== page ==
With a little tinge of shame and regret, my rare dalliances with the Iron Man character stemmed from a few one off comic books, as well as occasions during the teenage years of spending time in the arcade with those Marvel games, where Iron Man was one of my preferred characters because it came together with his incredible arsenal of weapons from repulsor beams to this gigantic cannon which accompanied the execution of some complex combo moves. There's something sexy about the red and gold suit of armour, and having an array of weapons at the disposal of a player, makes perfect sense for variety in dispatching your enemies.
This may irk the fervent fans of Iron Man, but face it, the superhero belonged to Tier B where superheroes are concerned, languishing behind easily recognizable peers who already have movie after movie being made. But thanks to the advancement in digital technology, bringing Iron Man to life no longer consisted of the prospect and worrying thought of having a man running about in a rubber suit passing it off as metal, the way Ultraman would have been done, complete with mechanical clicks and whirrs as sound effects to try and fool the visual sensory. Here, we have a very detailed rendering of the entire design from scratch to final modification, and we're in at every step of the way, with many cheeky and sometimes a tad implausible scenes just for cheap laughs thrown in.
I thought Iron Man the story worked because of stark (pardon the pun) similarities with Batman Begins, also an origin story which took its time to dwell on the man behind the suit, nevermind at the sacrifice of having less action sequences, or by not giving the fans what they want through the showcase of more than the basic powers. Advanced capabilities can always find room in the sequel, and as the first movie used to establish its characters, I felt that it succeeded, given too that it had a cast of capables (just like Batman Begins had) to pull the movie through without resorting to over the top and campy performances, starting of course with the lead in Robert Downey Jr.
In a nutshell, Downey is Tony Stark through and through. His affinity for the character shines, and no doubt it bore some parallels between his own personal, and Stark's life in the narrative future when he hits the bottle. He was allowed to become a Two-Face of sorts, on one hand being and later acting out his flamboyance self whose mission in life was the continuation of his father's legacy of Stark Industries, a weapons conglomerate, versus his personal mission in ridding his own weapons from the hands of the bad guys, now updated to be freedom fighters in the Middle East. The dialogue contained within each scene of Stark's, except perhaps during captivity, is full of one-liners done in double quick time, you probably would think it boiled down to a whole host of natural ad-libbing.
But while Starks spends significant amount of time in his unsecured basement building his masterpiece, his human interaction come in the form of faithful secretary Pepper Potts (Gwyneth Paltrow) who actually, for the first time I admit, looked really good on screen as Stark's most trusted aide, bringing about some serious spark of sexual tension and chemistry between the two characters of opposite sex, more so than any other comic book movie I have seen. And good friend from the air force Jim Rhodes (Terrence Howard) complete the circle of trust who knows of Stark's secret identity, and you'd be keeping your fingers crossed at the toss of a teaser of a certain War Machine appearance should the sequel be out.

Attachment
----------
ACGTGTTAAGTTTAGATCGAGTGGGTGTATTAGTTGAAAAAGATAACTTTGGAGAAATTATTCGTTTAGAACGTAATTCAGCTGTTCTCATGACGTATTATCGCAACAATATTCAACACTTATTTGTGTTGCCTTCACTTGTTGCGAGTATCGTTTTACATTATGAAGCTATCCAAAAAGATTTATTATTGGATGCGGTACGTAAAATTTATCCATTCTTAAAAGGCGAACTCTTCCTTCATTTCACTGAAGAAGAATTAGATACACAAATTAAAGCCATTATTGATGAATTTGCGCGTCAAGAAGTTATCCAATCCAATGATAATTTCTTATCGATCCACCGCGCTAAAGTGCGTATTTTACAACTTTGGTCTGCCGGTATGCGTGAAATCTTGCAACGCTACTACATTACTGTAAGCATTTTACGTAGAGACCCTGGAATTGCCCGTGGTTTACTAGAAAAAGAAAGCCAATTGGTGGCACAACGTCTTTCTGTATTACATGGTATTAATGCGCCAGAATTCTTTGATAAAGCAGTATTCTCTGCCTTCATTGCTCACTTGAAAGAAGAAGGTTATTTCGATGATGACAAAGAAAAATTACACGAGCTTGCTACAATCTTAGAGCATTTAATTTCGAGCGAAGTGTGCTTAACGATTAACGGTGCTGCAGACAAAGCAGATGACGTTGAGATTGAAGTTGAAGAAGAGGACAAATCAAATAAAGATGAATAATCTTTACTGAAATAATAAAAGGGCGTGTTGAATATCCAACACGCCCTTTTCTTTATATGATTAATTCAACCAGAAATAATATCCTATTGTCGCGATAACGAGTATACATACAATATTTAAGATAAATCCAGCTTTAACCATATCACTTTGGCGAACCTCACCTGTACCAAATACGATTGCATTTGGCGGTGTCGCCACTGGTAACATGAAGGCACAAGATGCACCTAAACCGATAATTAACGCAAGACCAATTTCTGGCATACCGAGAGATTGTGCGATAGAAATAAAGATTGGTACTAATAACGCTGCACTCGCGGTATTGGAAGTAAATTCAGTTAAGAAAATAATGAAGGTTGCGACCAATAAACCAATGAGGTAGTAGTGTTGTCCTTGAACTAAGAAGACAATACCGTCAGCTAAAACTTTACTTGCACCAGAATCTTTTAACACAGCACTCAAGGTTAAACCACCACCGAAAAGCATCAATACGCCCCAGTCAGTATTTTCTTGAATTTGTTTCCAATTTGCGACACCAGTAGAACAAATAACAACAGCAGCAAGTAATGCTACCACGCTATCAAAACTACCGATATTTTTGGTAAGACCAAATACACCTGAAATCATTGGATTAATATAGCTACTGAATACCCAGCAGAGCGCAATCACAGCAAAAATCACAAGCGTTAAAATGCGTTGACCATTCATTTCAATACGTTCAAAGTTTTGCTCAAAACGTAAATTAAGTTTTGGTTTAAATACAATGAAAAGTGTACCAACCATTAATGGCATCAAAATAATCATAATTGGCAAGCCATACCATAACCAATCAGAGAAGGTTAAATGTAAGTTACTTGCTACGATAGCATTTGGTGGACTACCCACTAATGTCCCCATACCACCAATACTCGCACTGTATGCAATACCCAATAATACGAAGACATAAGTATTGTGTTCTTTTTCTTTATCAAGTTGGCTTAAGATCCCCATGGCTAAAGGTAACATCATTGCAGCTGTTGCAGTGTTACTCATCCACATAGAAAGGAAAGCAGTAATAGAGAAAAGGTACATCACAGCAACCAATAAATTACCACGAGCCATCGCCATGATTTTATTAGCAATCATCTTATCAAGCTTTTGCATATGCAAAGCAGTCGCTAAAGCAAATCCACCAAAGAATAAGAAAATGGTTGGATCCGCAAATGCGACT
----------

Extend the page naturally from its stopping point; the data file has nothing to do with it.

Who's the main villain in the movie? It points the finger at Corporations, or at least here, the weapons manufacturers and the shady deals that go through in the name of profit, the sole objective for any corporation's existence. And Jeff Bridges, in a rare villainous role, got to personify that greed and wrestle for absolute power just like the trailer already suggested. While his performance is refreshing as he disappears behind the ball head and bushy beard, you could see his motivation and how the plot would have been developed to introduced the ultimate fodder for Iron Man to duke it out in a, sad to say, ordinary finale which any audience would probably be able to stay a step ahead.
As mentioned earlier, there are plenty of similarities with the Dark Knight of Gotham in Christopher Nolan's reboot, but more so because of properties inherent with the likeness between Bruce Wayne and Tony Stark. Both are incredibly wealthy to devote time outside of the day job to pursue their "hobby", both have to suffer personal tragedies in order to wake up to the cruel world, and in the movie, both fall prey to the corporate raider type, spend time perfecting their suit of war, have assistants they would trust their lives with, and of course save them from impending doom, and a finales set at their facilities.
But Iron Man is still a special effects extravaganza offering a thrill ride especially when he goes into battle mode, and without a doubt, Robert Downey Jr probably should be credited for raising the profile of this once Tier-B character, to perhaps becoming more recognizable now, and obviously, expanding the fan base of this weaponry filled suit of metal, which of course, in this origin movie, we were only given a glimpse of its potential. can everyone now spell sequel and clamour for more please? Iron Man has set the bar for the other upcoming comic book movies to try and surpass this summer season!
Review by DICK STEEL from the Internet Movie Database.